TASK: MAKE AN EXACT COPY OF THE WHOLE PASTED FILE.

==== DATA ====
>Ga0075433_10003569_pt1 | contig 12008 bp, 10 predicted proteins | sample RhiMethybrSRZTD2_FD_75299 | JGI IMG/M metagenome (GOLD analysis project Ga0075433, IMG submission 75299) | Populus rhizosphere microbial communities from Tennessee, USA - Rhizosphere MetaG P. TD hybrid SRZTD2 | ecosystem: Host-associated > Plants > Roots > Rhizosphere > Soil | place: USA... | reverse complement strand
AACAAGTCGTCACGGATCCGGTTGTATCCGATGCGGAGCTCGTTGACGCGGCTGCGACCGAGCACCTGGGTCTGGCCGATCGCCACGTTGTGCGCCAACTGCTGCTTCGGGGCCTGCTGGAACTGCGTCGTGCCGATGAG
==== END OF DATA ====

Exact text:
>Ga0075433_10003569_pt1 | contig 12008 bp, 10 predicted proteins | sample RhiMethybrSRZTD2_FD_75299 | JGI IMG/M metagenome (GOLD analysis project Ga0075433, IMG submission 75299) | Populus rhizosphere microbial communities from Tennessee, USA - Rhizosphere MetaG P. TD hybrid SRZTD2 | ecosystem: Host-associated > Plants > Roots > Rhizosphere > Soil | place: USA... | reverse complement strand
AACAAGTCGTCACGGATCCGGTTGTATCCGATGCGGAGCTCGTTGACGCGGCTGCGACCGAGCACCTGGGTCTGGCCGATCGCCACGTTGTGCGCCAACTGCTGCTTCGGGGCCTGCTGGAACTGCGTCGTGCCGATGAG